CC For Sale: 1960 Rambler Deluxe–Creepy!

CC has previously featured two of these cars before, including one with the decidedly odd-looking single headlights like this.  However when I saw this eBay listing with its close-up shots of the equally odd details of the ’60 Rambler’s interior which haven’t been posted before, I thought this was worth writing up and sharing.

Just so you know, the Deluxe was the lowest-priced offering in the regular Rambler line, which consisted of three series in ascending order:  Deluxe, Super, and Custom.  (Do you love the fact that the cheapest, plainest model is called Deluxe?  So typically ’50s/early ’60s–each trim level is some sort of “fabulous”!)  Dual headlights were optional on the Deluxe;  standard on other series.

1958 Studebaker Champion for sale with 128 miles on the odometer.


Studebaker did a similar thing with its low-priced Champion models in 1958, the first year dual headlights were offered.  Pods designed for duals (optional on Champions) were filled by single lights with metal “spacers” around them if extra-cost duals were not specified.  The results were equally bizarre looking.

You’ve got to remember that the Studebaker and Rambler were economy cars, and any opportunity to keep the base price down was welcomed.  At $2098, this Rambler Deluxe was priced with the new Big Three compacts–only the Ford Falcon at $1974 significantly undercut it.

I have memories of two of these cars in this same color:  When I discovered this huge abandoned horde of junk cars in Rockaway, New Jersey, there was one of these black Rambler sedans parked among the ruins.  It had so much junk piled on top of it (plywood sheets, fence sections, overgrown branches) that the debris formed a kind of garage which protected the car from the elements.  Vandals couldn’t get to it, so the car was actually quite well preserved.  Of course no one cared, and when the junk cars were ultimately cleaned out after the property changed hands, the poor Rambler was crushed along with everything else!

My first time walking the dog, circa 1969.


There was also one of these cars at the house in Cedar Knolls where we got our first puppy, “Puzzi”.  (That’s an Italian word–I won’t tell you what it means.  My father named the dog–Dad can be kind of a wise-guy malandrine sometimes!)

I now want to get to the interior, because even though this is a bargain-basement type car, it has a lot of swoopy, avant-garde design aspects which add to the creepy-fascinating look:

The driver is confronted with a futuristic, outer space-looking elliptical speedometer which somewhat resembles a TV screen of the period.  There are a lot of leftover Nash features, including a WEATHER-EYE heater with its solid metal levers.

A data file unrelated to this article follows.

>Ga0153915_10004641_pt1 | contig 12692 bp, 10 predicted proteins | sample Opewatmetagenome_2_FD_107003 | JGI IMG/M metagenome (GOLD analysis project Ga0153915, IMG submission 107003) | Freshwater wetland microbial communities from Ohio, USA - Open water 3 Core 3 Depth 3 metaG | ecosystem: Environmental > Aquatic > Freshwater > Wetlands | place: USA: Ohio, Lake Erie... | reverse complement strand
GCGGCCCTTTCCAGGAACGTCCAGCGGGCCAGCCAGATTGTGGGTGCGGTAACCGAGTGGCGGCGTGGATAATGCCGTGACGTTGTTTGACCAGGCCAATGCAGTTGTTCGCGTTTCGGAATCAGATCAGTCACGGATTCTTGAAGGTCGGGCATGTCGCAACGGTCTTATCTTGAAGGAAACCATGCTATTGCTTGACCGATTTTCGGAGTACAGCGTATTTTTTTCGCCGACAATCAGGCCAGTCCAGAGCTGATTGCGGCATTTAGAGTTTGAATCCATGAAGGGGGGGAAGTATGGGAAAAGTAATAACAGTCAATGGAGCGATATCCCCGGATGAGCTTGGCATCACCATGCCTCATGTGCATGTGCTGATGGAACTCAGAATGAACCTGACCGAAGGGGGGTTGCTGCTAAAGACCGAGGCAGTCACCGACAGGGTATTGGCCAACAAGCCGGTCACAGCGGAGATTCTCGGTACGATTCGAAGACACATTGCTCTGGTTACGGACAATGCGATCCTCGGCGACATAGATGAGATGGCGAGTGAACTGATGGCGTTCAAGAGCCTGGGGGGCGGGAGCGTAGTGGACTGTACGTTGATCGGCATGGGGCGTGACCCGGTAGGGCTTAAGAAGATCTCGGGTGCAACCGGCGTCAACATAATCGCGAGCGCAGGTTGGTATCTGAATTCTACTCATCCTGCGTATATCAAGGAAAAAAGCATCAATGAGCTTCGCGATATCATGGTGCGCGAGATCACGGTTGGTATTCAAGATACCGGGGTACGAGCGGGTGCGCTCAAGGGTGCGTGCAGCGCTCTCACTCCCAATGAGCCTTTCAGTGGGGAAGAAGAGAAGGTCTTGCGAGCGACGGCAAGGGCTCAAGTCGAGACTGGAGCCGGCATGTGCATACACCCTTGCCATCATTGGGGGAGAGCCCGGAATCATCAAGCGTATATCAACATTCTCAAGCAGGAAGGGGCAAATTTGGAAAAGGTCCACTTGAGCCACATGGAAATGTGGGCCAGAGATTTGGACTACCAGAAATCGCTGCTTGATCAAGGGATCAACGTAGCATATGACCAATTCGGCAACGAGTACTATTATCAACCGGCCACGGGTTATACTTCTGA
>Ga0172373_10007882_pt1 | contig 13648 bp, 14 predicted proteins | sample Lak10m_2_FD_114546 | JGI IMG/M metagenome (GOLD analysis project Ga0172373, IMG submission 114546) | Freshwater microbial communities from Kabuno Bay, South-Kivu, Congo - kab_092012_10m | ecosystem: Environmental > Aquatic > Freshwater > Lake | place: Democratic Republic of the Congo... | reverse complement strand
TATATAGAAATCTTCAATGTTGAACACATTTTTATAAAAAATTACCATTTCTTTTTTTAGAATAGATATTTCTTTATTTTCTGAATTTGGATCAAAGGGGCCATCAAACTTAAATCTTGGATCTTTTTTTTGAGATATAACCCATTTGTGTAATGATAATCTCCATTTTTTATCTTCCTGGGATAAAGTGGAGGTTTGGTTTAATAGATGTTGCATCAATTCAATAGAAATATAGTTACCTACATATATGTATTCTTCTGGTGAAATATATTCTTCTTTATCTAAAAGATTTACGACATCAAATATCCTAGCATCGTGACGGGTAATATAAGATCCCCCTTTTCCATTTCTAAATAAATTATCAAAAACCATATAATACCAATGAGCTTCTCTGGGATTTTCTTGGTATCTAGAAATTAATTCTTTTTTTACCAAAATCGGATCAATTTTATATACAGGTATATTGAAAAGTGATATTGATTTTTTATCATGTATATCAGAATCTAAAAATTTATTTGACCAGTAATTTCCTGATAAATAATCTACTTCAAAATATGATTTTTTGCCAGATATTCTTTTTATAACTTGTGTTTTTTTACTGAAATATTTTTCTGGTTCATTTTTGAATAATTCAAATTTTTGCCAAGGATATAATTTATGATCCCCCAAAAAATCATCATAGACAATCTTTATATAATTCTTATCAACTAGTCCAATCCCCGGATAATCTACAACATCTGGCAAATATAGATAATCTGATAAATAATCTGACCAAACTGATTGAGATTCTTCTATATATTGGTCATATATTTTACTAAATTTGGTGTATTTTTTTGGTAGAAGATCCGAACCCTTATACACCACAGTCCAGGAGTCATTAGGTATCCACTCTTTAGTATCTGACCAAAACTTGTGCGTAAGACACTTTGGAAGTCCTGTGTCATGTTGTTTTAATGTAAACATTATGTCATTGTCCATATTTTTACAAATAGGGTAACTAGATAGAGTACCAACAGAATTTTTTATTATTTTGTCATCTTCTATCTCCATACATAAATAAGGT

Also distinctively Nash are these strangely elongated single digits.  Hudson, which also makes up part of this car’s ancestry DNA had single speedometer digits too.  No one has ever explained why.

Another wacky futuristic feature is this push-button transmission control.  You don’t start this car with the key–you first turn the key to “ON” and then press “N-START”  to operate the starter.  There’s a separate chrome PARK lever below, similar in appearance to the one on the 1957 Mercury.  The transmission itself is a Borg-Warner unit like Ford used.  By pressing “D2” you start off in second gear, and then it automatically upshifts to third as speed increases.


The seats, with that “random-cubist” mid-century modern pattern–look durable and in fine shape for a car this old!  I like the door cards with that bold, thrusting triangle in highly contrasting black and white.

The Rambler six:  overhead valves, 195.6 cubic inches, 127 horsepower.  Look at all that pavement you see under the hood!  Like Studebaker, there’s that so-easy-to-get-at oil filter!  The fan blade looks blurred–I guess it’s running?

Here’s what Consumer Reports had to say about the 1960 Rambler six:

(This is a microfilm copy, but I think you can read it). Click image to enhance.


From the Tad Burness Auto Album.


This was Rambler’s typical sales schtick. Their satiric drawings making fun of the big Detroit “Bulgemobiles” were always hilarious!


Data plate.


Summing up, I really kind of like this 1960 Rambler.  It looks fleet, sharp, and rather dignified in its “tuxedo” black and white paint scheme.  It always amazes me that cars like this, originally intended to be “throw-aways”–use it up then scrap it–have somehow survived into the second decade of the twenty-first century.  And I’m glad that quite a few have somehow beaten the odds so that we can experience the special aura that these cars have.

Among the 1960 compacts, I think Comet is the best looking, probably the best riding, with a lot of finely-crafted detail;  Valiant gives the best handling and performance;  and this Rambler is somewhere in-between those two in terms of automotive goodness.  Corvair, Falcon, and Lark also have their special appeal.  This was when an “economy car” was still solidly built, with some nice styling touches, and drove well.  In the 1970s and ’80s, too many economy cars became plasticy, tinny, unreliable “penalty boxes” with almost no character.  Now that nearly all of those have been scrapped, virtually no one misses them.


But if I ever were to buy one of these, I think I want the dual headlight version.  Or is the “bug-eyed” look more fascinating?  After all, if nobody preserved these oddballs, they’d be extinct!